# Machine Learning Questions and Answers – Linear Regression – Cost Function

This set of Machine Learning Multiple Choice Questions & Answers (MCQs) focuses on “Linear Regression – Cost Function”.

1. The hypothesis is given by h(x) = t0 + t1x. What are t0 and t1?
a) Value of h(x) when x is 0, intercept along y-axis
b) Value of h(x) when x is 0, the rate at which h(x) changes with respect to x
c) The rate at which h(x) changes with respect to x, intercept along the y-axis
d) Intercept along the y-axis, the rate at which h(x) changes with respect to x

Explanation: Since t1 is the coefficient of x, it is the rate at which h(x) changes with respect to x. t0 is the intercept at the y-axis, but practically, it may not be the value of h(x) when x=0.

2. The hypothesis is given by h(x) = t0 + t1x. t0 gives the value of h(x) when x is 0.
a) True
b) False

Explanation: Although t0 is the intercept along the y-axis, it is not always the value of h(x) when x is 0. For e.g. a learner predicts a hypothesis which gives the price of a house based on its size. The hypothesis may have a y-intercept but that does not mean it is equal to the price of the house whose size is 0. A non-existent house cannot have a price.

3. The hypothesis is given by h(x) = t0 + t1x. What is the goal of t0 and t1?
a) Give negative h(x)
b) Give h(x) as close to 0 as possible, without themselves being 0
c) Give h(x) as close to y, in training data, as possible
d) Give h(x) closer to x than y

Explanation: t0 and t1 try to minimize prediction error on the training set. Since y is the target variable, h(x) must be y (ideally) or closer to y. This is what t0 and t1 try to achieve.

4. The hypothesis is given by h(x) = t0 + t1x. What does t1 = 0 after several iterations imply?
a) The target variable is independent of x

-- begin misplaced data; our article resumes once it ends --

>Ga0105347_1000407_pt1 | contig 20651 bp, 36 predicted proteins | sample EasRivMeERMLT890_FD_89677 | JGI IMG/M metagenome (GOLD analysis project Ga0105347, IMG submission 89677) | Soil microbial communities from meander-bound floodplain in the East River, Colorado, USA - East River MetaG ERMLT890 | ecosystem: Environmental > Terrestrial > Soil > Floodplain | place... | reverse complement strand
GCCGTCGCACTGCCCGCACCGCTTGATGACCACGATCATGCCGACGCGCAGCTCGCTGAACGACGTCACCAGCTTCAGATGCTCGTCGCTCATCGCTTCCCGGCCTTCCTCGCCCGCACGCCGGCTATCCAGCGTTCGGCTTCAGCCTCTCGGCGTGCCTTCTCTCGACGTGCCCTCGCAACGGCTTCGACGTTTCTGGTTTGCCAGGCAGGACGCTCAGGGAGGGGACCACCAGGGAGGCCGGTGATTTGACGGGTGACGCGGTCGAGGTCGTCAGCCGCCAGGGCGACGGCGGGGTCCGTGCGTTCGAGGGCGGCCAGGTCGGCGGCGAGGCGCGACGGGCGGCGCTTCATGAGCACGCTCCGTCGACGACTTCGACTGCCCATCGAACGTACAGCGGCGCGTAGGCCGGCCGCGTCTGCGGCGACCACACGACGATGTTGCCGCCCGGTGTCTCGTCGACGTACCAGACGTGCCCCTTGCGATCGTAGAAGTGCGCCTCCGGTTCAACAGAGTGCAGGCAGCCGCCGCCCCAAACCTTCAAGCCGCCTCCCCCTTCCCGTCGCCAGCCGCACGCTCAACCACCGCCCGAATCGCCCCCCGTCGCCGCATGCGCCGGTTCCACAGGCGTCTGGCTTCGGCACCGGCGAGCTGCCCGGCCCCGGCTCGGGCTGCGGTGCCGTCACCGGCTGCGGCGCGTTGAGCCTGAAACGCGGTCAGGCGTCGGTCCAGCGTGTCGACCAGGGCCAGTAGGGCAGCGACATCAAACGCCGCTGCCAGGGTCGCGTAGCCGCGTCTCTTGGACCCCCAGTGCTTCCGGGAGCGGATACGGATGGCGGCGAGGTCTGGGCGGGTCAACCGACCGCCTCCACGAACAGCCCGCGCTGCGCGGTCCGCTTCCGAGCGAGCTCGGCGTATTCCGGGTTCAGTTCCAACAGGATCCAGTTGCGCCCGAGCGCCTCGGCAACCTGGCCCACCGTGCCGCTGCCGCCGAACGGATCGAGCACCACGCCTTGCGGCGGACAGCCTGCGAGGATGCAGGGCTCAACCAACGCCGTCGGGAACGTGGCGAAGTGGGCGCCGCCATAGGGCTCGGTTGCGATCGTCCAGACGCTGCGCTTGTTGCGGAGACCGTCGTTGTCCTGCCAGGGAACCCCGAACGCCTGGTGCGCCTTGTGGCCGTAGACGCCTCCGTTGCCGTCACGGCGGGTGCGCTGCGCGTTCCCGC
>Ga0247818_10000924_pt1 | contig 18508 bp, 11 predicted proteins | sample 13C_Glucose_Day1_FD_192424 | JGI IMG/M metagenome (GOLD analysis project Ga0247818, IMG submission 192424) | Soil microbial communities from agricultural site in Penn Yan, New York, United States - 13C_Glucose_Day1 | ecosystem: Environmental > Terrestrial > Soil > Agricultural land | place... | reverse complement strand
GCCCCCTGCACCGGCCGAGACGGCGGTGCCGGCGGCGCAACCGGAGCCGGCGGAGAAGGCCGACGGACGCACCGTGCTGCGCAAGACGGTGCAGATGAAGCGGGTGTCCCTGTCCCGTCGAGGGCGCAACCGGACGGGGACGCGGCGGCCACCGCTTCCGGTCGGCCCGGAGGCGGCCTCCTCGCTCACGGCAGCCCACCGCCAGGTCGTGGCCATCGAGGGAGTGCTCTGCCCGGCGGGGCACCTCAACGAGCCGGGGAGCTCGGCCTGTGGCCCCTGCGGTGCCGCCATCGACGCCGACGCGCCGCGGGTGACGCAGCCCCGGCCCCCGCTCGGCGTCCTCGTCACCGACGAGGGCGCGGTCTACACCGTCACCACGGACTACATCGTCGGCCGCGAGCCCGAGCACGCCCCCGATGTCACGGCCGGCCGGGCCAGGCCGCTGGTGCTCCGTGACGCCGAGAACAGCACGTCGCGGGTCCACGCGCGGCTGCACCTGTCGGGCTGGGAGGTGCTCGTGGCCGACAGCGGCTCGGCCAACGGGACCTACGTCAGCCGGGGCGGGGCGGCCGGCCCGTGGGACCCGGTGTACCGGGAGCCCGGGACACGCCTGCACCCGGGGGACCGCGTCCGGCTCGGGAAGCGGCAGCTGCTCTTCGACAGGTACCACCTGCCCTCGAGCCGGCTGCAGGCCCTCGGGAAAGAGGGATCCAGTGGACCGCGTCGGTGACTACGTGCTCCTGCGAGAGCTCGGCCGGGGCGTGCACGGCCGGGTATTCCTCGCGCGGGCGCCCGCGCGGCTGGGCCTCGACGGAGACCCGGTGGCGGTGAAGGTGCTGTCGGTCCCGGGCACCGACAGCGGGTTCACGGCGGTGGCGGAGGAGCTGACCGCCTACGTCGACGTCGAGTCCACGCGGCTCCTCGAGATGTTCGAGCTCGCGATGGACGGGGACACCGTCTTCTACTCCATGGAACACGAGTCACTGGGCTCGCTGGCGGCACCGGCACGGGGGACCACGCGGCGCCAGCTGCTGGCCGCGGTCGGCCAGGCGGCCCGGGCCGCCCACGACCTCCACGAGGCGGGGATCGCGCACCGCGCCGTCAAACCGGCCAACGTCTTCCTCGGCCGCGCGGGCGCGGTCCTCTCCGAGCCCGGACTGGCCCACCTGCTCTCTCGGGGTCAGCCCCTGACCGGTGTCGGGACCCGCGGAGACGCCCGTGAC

b) Hypothesis is wrong
c) t0 is 0
d) x is the target variable

Explanation: The equation t1 = 0 implies that h(x) does not change with change in x. The value of h(x) is not dependent on x. Thus, the target variable is not dependent on x.

5. In a linear regression problem, h(x) is the predicted value of the target variable, y is the actual value of the target variable, m is the number of training examples. What do we try to minimize?
a) (h(x) – y) / m
b) (h(x) – y)2 / 2*m
c) (h(x) – y) / 2*m
d) (y – h(x))

Explanation: The objective is to find the difference between the predicted value and actual value of the target variable and to minimize this error. If we get a negative value, then no minimizing can be done, that’s why squaring is done. To get an average over the dataset, the squared value is divided by twice the number of training examples.

6. The cost function contains a summation expression.
a) True
b) False

Explanation: The objective of the cost function is to minimize the error. Thus it calculates the error for each example and sums it. The error for each example is basically the difference between the predicted value and the actual value of the target variable.

7. What is the simplified hypothesis?
a) h(x) = t1x
b) h(x) = t0 + t1x
c) h(x) = t0
d) h(x) = t0x